Standardising practice in cardiology: reducing clinical variation and cost at Ochsner Health System Article

Full Text via DOI: 10.1136/openhrt-2018-000994 PMID: 30997137 Web of Science: 000471922200062

Cited authors

  • Oravetz, Phil; White, Christopher J.; Carmouche, David; Swan, Nicole; Donaldson, Josh; Ruhl, Russel; Valdenor, Czarlota; Paculdo, David; Tran, Mary; Peabody, John


  • Objective Low quality and unwarranted clinical variation harm patients and increase unnecessary costs. Effective approaches to improve clinical and economic value have been difficult. The Ochsner Health System looked to improve clinical care quality and reduce unnecessary costs in cardiology using active measurement and customised feedback.; Methods We serially measured care decisions using online, simulated cases to capture clinical details of cardiology practice and provide individual feedback. Fifty cardiologists cared for two simulated patients in each of six assessment rounds occurring 4 months apart. Simulated patients presented with heart failure (HF), coronary artery disease (CAD), supraventricular tachyarrhythmia (SVT) or valvular heart disease. Using Ochsner's patient-level data, we performed real-world pre-post analyses of physician practice changes, patient outcomes and costs.; Results Between baseline and final rounds, overall simulated quality-of-care scores improved 14.1% (p<0.001). In the same period, we found cost-of-care variation decreased in patient-level data, with larger decreases for more severely ill patients. The total perpatient direct costs decreased $493 in SVT, $305 in HF and $55 in CAD (p<0.05 for SVT and HF). Readmission rates fell significantly for HF (from 20.0% to 11.9%) and SVT (from 14.5% to 7.8%) (both p<0.001) and nonsignificantly for CAD (from 13.7% to 11.3%, p= 0.112). The cost avoidance/revenue generation opportunity from reduced readmissions and direct costs amounted to annual savings of $4.34 million, with no significant changes to in-hospital mortality rates (p> 0.05).; Conclusions Using simulated patients to serially measure and provide individual feedback on clinical practice significantly raises quality and reduces practice variation and costs without negatively impacting outcomes.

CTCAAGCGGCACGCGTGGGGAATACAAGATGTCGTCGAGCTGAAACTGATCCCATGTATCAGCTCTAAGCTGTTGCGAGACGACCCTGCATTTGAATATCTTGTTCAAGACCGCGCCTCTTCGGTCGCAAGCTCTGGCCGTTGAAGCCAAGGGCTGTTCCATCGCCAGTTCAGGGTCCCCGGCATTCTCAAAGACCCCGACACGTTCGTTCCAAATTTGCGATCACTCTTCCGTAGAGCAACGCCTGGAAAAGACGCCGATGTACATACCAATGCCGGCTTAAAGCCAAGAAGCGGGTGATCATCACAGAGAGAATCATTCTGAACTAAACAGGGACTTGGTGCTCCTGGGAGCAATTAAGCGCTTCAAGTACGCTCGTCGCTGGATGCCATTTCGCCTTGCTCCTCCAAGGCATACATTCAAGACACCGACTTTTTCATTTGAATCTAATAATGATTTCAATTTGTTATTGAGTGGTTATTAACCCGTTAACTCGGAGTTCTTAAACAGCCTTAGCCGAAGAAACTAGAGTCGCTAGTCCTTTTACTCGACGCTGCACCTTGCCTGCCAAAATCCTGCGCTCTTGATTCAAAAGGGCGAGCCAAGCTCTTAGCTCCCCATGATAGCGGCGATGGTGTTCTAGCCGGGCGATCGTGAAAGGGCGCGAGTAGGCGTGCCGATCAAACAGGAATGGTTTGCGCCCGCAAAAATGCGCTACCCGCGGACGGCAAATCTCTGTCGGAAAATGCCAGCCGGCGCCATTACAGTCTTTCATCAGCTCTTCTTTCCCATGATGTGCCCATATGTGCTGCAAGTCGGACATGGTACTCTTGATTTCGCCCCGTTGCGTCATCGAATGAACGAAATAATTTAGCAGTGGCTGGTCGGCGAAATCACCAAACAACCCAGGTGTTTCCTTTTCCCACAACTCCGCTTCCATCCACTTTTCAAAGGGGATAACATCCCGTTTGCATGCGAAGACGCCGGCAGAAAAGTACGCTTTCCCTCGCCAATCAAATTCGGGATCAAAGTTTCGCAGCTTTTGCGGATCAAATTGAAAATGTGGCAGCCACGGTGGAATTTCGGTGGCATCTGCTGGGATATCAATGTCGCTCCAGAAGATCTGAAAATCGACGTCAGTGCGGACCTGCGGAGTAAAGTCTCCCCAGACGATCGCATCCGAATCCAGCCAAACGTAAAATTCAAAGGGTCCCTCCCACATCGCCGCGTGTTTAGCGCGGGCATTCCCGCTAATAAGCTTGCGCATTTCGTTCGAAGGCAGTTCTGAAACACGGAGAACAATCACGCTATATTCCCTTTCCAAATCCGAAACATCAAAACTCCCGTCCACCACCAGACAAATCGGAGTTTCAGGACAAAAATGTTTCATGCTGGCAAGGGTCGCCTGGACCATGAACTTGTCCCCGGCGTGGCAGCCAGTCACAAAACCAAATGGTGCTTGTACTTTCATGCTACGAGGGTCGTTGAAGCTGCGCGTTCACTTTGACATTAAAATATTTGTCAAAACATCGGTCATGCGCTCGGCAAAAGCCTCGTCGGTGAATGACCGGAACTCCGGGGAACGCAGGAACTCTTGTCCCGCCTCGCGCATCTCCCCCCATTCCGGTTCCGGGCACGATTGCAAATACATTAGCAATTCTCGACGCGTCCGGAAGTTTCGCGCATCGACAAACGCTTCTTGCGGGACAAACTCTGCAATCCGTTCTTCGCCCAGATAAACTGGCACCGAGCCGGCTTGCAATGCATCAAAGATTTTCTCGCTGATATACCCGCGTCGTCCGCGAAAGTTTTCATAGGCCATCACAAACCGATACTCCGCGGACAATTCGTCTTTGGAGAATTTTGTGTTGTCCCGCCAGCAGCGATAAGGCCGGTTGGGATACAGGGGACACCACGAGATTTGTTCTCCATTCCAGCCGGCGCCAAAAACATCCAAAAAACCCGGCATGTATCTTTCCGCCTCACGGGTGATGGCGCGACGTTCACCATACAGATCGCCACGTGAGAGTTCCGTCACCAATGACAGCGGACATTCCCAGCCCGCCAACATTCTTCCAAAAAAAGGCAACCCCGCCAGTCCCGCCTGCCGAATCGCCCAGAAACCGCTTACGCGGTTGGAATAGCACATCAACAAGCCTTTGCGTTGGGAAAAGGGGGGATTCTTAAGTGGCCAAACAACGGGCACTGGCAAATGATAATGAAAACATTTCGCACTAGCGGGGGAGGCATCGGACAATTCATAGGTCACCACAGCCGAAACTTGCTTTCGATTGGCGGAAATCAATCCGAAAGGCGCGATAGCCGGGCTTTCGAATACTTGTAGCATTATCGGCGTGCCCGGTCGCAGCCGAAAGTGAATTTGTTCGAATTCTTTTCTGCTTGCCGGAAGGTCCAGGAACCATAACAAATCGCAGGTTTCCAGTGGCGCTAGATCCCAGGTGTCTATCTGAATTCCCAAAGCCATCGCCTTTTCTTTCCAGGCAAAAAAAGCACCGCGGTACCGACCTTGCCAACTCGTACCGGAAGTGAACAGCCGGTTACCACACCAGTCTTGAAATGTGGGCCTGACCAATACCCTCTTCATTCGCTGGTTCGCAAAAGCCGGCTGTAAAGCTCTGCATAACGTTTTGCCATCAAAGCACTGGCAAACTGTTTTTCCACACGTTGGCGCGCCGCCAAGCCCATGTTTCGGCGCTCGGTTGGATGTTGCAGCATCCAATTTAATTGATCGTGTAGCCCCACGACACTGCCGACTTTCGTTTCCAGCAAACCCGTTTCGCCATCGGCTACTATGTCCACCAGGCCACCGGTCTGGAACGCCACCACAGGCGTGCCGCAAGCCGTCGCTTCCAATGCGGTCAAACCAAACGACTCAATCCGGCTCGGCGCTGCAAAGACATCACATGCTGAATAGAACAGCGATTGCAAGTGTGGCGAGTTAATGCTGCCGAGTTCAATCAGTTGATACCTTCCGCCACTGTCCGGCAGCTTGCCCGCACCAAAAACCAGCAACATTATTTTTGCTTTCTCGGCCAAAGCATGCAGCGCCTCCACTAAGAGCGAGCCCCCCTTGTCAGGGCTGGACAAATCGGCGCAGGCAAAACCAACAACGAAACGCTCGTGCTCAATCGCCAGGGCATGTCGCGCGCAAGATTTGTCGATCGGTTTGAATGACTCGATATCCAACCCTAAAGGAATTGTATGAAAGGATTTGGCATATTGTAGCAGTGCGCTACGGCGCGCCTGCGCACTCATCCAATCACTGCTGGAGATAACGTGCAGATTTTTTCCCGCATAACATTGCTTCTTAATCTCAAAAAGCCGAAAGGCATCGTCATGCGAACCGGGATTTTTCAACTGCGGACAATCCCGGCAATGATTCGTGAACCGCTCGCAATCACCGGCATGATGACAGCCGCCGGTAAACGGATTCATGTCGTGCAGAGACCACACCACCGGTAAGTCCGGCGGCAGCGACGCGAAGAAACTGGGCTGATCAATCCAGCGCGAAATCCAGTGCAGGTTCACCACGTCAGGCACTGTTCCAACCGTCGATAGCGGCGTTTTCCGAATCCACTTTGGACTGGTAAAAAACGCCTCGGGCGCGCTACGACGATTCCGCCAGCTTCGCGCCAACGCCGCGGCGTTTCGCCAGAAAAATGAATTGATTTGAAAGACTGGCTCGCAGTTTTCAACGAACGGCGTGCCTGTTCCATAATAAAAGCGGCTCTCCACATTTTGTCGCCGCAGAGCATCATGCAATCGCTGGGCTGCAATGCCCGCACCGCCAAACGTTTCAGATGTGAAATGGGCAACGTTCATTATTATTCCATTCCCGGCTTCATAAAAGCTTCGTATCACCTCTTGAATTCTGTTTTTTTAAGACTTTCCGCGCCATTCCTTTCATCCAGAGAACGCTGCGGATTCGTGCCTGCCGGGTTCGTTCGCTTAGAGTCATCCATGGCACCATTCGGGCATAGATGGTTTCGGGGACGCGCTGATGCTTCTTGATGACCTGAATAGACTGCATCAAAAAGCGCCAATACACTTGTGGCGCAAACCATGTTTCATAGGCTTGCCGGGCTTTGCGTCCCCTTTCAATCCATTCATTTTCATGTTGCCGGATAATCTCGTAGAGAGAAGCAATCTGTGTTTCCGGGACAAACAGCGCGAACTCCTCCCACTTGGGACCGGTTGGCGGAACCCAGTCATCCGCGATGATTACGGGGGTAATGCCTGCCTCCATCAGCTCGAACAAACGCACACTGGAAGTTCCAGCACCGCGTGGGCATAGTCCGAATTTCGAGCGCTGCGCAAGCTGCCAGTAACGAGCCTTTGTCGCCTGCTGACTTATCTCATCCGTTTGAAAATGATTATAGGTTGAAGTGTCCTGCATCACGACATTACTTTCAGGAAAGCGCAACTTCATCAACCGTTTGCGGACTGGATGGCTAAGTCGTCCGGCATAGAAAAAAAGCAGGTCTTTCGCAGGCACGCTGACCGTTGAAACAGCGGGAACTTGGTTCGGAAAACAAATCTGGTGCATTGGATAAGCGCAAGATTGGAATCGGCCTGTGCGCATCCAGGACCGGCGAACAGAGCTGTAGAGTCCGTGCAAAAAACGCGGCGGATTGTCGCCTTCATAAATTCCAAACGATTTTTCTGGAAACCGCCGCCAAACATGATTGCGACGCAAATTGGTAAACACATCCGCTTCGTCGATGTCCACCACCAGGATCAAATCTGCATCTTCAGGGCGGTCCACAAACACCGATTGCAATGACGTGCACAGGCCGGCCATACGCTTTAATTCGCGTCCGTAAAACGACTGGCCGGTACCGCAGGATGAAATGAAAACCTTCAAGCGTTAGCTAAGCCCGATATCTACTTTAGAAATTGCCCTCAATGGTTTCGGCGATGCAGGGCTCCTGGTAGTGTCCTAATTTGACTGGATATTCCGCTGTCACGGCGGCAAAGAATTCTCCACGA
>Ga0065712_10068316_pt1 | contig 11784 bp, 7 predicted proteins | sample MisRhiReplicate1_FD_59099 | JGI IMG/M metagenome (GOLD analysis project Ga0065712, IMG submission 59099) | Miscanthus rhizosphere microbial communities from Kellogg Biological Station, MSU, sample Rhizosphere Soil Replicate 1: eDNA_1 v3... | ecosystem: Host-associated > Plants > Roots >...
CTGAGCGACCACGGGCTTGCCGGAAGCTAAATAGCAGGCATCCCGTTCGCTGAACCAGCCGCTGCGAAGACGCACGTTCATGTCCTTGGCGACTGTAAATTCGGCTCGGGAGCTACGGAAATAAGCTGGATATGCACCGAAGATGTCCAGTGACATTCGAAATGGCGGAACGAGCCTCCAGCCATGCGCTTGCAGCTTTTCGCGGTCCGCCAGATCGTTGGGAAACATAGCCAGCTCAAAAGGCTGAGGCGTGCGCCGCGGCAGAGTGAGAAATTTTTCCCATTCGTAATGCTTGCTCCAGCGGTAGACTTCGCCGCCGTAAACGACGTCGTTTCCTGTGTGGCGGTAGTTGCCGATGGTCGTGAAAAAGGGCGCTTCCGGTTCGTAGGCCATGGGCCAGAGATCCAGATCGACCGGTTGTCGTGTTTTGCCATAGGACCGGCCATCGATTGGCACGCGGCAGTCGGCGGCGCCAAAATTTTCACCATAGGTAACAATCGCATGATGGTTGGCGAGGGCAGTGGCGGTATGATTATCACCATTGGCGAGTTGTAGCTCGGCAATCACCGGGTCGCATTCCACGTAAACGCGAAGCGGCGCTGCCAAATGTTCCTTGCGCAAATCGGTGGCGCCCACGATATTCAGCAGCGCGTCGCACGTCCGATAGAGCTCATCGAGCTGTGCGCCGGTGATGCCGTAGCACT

Publication date

  • 2019

Published in


International Standard Serial Number (ISSN)

  • 2053-3624


  • 6


  • 1